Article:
In 1998, the Tibor de Nagy Gallery presented Will Barnet: The Abstract Work, an exhibition highlighting a little-seen group of pictures by a painter known primarily for his figurative work. What made it an important show was not only the exceptional character of Mr. Barnet’s accomplishment, but how that accomplishment made plain the narrow manner in which the history of postwar American painting and sculpture is typically recounted. What student of art couldn’t recite the domino-like succession of movements, counter-movements, semi-movements and pseudo-movements typifying that taxidermied narrative?
This boulder-like orthodoxy has met with some erosion in recent years, not a little of which can be traced to extra-aesthetic requisitions. Yet one can also attribute it to an audience-a minority audience, to be sure, but a tenacious one-that trusts its collective eye more than it does myth, “progress” and a boatload of obfuscatory rationales. And this is where Mr. Barnet’s abstract paintings, with their edgy and august resolve, enter the proverbial picture. Modestly, sternly and distinctively, they chipped their own illuminating fissure into the standard line on American art.
How big that fissure will eventually become is up in the air. I consider the damage permanent, salutary and not finished by a long shot. To get an idea of just how rewarding that shot can be, New Yorkers have only to visit the exhibition Nell Blaine: The Abstract Work, currently at Tibor de Nagy. Taking the aforementioned Barnet show as its inspiration, the Blaine show comes as, if not a complete surprise, then a happy elucidation of what we do know about the oeuvre of this particular artist.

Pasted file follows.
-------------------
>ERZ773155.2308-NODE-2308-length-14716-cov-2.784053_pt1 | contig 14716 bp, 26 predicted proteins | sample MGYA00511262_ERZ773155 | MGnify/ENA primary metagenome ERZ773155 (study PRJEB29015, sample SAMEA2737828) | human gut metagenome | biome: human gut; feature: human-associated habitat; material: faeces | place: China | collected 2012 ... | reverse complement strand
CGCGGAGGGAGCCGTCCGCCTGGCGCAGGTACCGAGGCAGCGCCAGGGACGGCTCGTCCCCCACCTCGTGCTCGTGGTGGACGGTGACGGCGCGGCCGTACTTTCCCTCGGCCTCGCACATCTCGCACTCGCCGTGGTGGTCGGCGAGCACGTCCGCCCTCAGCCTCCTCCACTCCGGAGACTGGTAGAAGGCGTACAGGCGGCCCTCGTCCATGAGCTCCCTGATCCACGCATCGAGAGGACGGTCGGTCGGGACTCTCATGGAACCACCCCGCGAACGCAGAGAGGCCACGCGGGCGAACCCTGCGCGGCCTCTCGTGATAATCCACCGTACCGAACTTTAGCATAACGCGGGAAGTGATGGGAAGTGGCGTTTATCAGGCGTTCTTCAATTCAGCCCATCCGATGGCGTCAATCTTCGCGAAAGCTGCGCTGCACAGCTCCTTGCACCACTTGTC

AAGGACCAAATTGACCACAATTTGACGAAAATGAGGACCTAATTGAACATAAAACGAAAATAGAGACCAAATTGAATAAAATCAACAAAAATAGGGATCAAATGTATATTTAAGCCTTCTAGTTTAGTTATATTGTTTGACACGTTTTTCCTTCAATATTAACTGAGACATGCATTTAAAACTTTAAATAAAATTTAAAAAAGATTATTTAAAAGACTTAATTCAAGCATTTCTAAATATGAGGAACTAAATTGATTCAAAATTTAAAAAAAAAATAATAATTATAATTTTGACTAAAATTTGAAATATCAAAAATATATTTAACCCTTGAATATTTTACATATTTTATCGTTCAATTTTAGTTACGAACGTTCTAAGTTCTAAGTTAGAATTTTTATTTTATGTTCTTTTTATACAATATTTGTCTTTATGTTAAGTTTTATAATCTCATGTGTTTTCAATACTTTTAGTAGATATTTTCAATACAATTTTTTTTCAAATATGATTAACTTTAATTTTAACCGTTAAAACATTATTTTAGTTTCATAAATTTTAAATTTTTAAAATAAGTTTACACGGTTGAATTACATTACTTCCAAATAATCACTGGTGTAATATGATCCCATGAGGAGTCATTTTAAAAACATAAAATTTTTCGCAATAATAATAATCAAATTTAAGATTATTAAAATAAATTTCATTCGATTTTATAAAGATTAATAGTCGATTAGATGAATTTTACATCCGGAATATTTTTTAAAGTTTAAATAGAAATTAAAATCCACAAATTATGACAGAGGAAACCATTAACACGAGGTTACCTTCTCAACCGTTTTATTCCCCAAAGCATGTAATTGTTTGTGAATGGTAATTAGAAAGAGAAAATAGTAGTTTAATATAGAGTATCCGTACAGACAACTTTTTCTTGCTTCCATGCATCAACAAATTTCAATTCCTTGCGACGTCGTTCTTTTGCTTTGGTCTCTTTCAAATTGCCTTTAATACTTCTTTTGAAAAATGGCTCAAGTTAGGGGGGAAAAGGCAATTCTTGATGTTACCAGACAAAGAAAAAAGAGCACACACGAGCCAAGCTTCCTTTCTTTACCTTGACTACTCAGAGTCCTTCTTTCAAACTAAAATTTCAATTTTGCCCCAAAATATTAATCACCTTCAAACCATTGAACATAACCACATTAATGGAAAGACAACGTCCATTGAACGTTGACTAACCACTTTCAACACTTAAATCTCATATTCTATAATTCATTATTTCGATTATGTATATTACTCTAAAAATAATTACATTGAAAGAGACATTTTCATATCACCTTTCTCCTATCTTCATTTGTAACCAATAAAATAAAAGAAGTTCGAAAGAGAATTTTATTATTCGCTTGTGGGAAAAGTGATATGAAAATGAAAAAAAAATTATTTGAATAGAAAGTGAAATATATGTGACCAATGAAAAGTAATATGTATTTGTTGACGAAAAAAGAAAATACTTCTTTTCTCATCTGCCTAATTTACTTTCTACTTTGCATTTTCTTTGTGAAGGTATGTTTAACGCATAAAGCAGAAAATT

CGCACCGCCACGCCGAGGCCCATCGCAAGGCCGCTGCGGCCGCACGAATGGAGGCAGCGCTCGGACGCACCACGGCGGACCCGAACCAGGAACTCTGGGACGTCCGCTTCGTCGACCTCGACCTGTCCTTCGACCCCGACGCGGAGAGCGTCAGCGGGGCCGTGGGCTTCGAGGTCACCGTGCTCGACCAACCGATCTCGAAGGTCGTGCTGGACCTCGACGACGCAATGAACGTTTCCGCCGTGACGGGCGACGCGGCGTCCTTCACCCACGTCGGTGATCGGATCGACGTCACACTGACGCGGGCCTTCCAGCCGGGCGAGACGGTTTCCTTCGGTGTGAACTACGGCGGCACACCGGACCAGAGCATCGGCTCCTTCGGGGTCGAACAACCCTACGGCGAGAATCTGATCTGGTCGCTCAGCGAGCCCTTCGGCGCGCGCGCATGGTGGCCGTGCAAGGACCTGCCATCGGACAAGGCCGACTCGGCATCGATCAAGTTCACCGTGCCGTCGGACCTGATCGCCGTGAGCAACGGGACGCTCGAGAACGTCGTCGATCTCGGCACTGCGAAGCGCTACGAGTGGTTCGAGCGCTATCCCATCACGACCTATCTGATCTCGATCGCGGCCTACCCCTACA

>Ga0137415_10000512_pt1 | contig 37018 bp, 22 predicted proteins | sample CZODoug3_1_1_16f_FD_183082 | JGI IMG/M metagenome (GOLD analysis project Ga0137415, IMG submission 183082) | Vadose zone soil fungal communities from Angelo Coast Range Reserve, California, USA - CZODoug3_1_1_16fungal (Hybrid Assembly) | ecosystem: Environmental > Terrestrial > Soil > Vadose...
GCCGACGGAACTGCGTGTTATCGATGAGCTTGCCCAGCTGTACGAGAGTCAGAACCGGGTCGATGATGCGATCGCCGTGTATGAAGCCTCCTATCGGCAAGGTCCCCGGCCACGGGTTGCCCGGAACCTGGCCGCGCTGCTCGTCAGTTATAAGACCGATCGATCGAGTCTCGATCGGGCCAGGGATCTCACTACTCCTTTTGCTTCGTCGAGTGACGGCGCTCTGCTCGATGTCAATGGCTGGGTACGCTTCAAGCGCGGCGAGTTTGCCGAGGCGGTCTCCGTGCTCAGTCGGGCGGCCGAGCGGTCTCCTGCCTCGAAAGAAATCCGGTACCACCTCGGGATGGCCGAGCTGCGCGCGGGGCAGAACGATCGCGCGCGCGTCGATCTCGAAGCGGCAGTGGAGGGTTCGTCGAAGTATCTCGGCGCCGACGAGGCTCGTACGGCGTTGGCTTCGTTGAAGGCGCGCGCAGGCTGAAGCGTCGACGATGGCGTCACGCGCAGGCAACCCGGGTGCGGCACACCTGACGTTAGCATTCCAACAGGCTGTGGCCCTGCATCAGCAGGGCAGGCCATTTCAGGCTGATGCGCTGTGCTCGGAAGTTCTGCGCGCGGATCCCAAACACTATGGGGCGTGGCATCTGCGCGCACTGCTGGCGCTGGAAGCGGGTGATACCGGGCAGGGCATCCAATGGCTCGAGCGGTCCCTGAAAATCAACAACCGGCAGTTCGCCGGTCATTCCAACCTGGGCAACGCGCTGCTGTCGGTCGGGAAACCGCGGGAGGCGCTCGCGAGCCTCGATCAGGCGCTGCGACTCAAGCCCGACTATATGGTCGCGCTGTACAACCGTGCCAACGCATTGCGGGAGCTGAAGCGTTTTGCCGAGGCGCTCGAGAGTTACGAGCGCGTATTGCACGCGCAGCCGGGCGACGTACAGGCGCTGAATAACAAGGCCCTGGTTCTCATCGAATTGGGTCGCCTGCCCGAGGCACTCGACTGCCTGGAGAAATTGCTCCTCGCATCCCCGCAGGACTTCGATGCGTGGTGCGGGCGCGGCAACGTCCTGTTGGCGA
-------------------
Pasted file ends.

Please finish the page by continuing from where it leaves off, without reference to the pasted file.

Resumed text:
Blaine spent almost all of her working life as a representational painter and is best known for her landscapes, interiors and still-lifes. (She died in 1996 at the age of 74.) During the 1940’s, however, she pursued a “concrete” art. Encouraged-“egged on” is probably closer to the truth-by painter friends like Leland Bell and Al Kresch, Blaine began painting abstractly while in her early 20’s. Knowing this, one might be tempted to dismiss the canvases as youthful enthusiasms. All developing artists, after all, do their share of dabbling-trying this, trying that, bolting down alleys that are only later discovered to be blind. The pictures we see at Tibor de Nagy, however, aren’t dead ends, false starts or, as it is unctuously said, “learning experiences.” They’re the work of a painter whose intensity and focus were beyond the ken of most artists working at that age-or, for that matter, any age.
Blaine was 19 years old when she left Richmond, Va., came to New York and entered Hans Hofmann’s Eighth Street school. Looking at the looping, upended exuberance of Composition (“The Duck”) (1943), the canvas Blaine considered her first “real” painting, one sees that she received Hofmann’s lessons hungrily, quickly and thoroughly. Although there are other paintings in The Abstract Work that openly declare their developmental facture, none of them have the Hofmannesque brio of “The Duck.”
Which isn’t to say that the abstractions don’t have their own quizzical pizzazz. Each of Blaine’s flat, crisp and sign-like canvases is brought to fruition according to its own idiosyncratic, one might even want to say stubborn, character. Their spare iconography, which can evoke both the biological and the industrial, has an intriguing, inside-out dynamic. Forms and spaces grow within one another but remain fragmented, independent. However exactingly shaped and forthrightly presented, Blaine’s shapes take a contrarian pride in their hard-won anonymity. They can be seen floating free, unencumbered by anything so mundane as gravity; at other times, they engage in a droll game of peekaboo within ominous, labyrinthine hollows.